"With 1156, the problem was so hidden and difficult to define, and nobody in the state knew this was happening," says Fowler. But while she believes that has changed, she remains skeptical about some elements of statutory reform: "I still have my concerns that statutory changes are not permanent, so I hope we can ring a very strong bell. I hope we don't have to continue to protect the people of Colorado year after year, which has always been the problem with statutory change. Because the banks will continue to oppose us with all of their might."

In the meantime, the CPC will continue to work with Debra Fortenberry and Stephen Brunette, the Colorado Springs attorneys who drafted HB 1156, as they create new language. Fowler hopes to adapt the new bill to include greater accountability, including punishments for financial institutions that process loans fraudulently. "I'd like to make it even stronger than the initiative, which was very simple," she says. "We have a lot of time to explore that."

More from our Politics archive: "Foreclosure: Initiative 84 passes latest hurdle with Supreme Court's okay."

My Voice Nation Help
5 comments
Sort: Newest | Oldest
Revolving_Door
Revolving_Door

It's about time.  The mortgage lenders have made a profitable practice of questionable business ethics.  The economy has hit the middle class very hard.  The state had a huge victory against the mortgage companies in the National bank settlement.  Unfortunately the state, has done little to help distressed home owners whom they would not have won if not for their suffering and injustice.  The state has set up farce straw men agencies such as HUD & Colorado foreclosure hotline to filter award money into that do little other that budget counseling.  There is NO ONE holding the mortgage companies accountable.  The state has the distressed homeowner call the mortgage lender to seek assistance with programs that have been funded through law suit settlements.  Really call the lender for help?  Isn't that a little like keeping the fox in charge of the hen house?  If legislature isn't past there is NOTHING, NOWHERE NOHOW to protect the distressed homeowner.  Don't forget the lenders were given billions of federal money specifically for that purpose and they continue to with hold federal funded money for the purpose for which it was intended.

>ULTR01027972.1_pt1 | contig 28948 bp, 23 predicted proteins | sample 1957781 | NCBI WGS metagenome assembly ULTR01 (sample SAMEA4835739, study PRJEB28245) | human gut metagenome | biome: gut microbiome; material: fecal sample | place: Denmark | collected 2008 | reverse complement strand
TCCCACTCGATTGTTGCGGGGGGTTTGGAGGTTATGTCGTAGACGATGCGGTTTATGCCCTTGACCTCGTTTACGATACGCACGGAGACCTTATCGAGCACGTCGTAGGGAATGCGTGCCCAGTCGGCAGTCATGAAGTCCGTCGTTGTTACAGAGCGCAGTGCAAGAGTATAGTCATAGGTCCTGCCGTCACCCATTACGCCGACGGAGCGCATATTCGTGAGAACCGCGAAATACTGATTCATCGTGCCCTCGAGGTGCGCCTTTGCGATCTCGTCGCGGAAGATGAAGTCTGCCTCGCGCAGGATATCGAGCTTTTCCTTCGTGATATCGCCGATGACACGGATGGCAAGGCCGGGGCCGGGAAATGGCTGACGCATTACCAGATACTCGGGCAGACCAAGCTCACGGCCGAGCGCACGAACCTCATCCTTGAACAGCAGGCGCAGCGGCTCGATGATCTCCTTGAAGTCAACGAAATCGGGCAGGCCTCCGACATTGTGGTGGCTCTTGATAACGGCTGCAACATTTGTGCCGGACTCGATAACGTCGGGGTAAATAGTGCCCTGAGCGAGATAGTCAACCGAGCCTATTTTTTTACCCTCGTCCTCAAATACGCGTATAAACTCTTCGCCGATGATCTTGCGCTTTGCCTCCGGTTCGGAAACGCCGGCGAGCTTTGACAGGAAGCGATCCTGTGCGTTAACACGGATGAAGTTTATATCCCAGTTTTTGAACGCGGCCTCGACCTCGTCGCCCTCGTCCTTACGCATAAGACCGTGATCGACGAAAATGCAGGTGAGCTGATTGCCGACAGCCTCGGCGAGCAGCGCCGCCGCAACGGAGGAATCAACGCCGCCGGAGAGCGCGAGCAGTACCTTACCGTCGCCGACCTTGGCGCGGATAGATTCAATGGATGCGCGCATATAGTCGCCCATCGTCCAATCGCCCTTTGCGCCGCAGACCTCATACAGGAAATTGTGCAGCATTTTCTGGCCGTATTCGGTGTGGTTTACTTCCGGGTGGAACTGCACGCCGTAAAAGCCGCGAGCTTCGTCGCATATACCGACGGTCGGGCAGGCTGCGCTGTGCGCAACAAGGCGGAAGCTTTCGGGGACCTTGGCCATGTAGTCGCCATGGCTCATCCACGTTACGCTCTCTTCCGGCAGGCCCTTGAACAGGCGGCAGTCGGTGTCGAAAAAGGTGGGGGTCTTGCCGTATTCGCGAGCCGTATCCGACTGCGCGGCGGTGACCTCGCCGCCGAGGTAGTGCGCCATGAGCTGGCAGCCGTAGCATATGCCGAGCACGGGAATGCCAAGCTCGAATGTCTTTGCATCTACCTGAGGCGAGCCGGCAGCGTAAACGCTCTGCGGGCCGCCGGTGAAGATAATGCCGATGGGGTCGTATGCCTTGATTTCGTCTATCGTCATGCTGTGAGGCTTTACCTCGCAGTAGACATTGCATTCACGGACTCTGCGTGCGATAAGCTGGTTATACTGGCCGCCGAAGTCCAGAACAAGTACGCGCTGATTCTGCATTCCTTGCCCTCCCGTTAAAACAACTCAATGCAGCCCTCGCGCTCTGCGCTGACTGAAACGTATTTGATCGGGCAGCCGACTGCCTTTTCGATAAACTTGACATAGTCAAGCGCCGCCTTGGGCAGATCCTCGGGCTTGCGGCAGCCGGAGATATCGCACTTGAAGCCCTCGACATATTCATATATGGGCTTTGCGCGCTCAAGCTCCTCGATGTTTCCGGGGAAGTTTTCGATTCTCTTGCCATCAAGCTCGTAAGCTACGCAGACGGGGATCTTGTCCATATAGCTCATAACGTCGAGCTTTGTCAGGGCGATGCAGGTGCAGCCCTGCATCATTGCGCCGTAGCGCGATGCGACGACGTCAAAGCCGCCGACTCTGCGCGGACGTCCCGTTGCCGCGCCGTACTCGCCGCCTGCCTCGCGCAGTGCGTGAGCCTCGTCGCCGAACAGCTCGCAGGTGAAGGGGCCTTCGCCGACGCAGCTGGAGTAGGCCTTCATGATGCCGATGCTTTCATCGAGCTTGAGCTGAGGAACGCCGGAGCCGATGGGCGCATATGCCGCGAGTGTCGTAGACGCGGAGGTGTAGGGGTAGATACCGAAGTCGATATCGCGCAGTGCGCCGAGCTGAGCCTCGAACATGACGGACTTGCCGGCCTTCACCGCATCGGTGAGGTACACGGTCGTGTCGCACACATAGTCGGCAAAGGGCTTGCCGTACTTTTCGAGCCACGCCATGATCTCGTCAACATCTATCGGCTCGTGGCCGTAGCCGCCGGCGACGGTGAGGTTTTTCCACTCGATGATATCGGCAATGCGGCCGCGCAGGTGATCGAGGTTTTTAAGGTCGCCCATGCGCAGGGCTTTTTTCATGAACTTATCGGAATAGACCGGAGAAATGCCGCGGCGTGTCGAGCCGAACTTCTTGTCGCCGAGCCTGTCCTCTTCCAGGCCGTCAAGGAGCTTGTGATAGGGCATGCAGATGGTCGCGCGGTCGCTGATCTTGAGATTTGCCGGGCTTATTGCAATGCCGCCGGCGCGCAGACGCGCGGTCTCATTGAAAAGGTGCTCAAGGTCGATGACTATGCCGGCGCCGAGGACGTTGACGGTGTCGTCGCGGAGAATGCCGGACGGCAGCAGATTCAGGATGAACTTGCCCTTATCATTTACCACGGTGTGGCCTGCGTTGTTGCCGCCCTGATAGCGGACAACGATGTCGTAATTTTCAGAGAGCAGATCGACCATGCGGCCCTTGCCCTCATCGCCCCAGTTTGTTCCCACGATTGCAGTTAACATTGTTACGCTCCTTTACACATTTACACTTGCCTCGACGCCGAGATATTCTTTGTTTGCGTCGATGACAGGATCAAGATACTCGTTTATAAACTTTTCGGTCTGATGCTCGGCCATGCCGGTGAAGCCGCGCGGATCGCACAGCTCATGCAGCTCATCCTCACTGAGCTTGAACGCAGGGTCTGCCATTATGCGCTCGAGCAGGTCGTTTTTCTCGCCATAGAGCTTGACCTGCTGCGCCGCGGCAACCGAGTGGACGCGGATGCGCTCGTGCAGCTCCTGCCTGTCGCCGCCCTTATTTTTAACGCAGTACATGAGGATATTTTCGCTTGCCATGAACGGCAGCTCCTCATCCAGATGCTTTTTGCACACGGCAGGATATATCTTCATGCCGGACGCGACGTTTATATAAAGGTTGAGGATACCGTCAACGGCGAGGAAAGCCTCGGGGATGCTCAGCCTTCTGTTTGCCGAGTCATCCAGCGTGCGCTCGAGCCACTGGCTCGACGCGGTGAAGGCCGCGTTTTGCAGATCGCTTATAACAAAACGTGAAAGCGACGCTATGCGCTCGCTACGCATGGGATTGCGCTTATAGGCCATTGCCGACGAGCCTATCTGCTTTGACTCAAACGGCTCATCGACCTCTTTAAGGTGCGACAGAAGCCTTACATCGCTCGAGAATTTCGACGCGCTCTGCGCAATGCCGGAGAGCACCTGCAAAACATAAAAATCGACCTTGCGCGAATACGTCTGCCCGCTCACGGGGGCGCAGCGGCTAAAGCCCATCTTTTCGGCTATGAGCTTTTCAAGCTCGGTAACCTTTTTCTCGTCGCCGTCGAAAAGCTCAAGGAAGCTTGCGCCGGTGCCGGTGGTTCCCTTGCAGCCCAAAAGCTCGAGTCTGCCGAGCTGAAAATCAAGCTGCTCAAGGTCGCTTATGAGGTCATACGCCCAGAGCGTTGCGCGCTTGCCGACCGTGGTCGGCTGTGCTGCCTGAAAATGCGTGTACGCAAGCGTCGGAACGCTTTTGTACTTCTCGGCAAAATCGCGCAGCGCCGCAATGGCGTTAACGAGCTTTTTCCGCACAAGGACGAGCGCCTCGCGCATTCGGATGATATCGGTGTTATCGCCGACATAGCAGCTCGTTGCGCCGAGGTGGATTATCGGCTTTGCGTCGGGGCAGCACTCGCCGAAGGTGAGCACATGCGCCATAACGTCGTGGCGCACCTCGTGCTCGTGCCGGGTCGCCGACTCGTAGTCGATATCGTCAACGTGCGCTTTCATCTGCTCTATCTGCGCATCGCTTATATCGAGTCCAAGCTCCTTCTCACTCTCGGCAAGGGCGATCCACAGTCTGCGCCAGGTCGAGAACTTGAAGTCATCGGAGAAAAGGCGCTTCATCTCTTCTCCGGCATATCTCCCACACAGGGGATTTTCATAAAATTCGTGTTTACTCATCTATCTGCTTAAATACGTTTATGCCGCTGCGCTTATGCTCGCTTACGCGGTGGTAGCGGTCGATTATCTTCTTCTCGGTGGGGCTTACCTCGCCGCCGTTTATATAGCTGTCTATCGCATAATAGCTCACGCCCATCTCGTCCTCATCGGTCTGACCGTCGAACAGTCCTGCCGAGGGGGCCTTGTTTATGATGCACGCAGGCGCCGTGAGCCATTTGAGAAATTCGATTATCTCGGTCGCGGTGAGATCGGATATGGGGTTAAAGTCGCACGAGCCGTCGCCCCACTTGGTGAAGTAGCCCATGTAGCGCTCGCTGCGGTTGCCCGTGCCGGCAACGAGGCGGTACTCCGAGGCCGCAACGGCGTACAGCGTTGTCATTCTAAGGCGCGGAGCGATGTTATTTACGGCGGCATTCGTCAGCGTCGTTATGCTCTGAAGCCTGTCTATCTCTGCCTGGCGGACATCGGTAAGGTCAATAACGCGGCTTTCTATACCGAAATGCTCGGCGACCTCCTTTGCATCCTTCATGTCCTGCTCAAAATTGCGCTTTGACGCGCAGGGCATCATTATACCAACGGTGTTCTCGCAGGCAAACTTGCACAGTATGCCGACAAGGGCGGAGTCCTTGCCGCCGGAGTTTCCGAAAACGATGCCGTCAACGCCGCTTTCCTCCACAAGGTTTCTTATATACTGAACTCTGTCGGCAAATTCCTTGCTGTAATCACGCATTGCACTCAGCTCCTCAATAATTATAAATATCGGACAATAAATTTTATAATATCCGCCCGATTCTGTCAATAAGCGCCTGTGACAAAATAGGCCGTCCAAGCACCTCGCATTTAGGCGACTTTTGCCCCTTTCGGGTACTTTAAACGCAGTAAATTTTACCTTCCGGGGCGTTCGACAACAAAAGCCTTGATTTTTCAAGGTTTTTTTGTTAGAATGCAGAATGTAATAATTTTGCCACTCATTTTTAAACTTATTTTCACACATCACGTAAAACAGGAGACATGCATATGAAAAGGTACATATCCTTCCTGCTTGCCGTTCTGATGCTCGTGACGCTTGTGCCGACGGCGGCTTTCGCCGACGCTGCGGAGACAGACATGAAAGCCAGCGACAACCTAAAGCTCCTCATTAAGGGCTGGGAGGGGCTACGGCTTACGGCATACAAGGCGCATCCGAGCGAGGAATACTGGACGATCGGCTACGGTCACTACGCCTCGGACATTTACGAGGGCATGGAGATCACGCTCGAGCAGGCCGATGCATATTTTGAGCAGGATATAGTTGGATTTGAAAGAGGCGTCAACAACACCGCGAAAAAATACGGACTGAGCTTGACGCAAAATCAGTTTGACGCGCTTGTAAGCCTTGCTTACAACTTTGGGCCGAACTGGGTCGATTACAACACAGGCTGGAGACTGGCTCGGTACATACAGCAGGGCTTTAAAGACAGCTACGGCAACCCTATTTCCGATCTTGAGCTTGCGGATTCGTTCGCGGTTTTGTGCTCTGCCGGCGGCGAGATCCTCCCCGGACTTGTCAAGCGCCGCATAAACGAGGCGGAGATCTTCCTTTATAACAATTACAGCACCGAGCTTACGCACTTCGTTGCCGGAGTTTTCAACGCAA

DavidJones
DavidJones

Foreclosure defense and loan modification assistance is a popular new business due to the economy.

Donkey Hotay
Donkey Hotay

Pay your bills, deadbeat, and they won't seize the collateral.

Robert Chase
Robert Chase like.author.displayName 1 Like

Lenders have taken advantage of Colorado's lax laws to steal hundreds of homes, and your reaction is to tell people to pay their mortgages on time?  Let me guess; your daddy is in the foreclosure business!

Donkey Hotay
Donkey Hotay

-- How to Avoid Foreclosure -- 1) Pay Your Mortgage on Time, as agreed. hth.

Now Trending

From the Vault

 

Loading...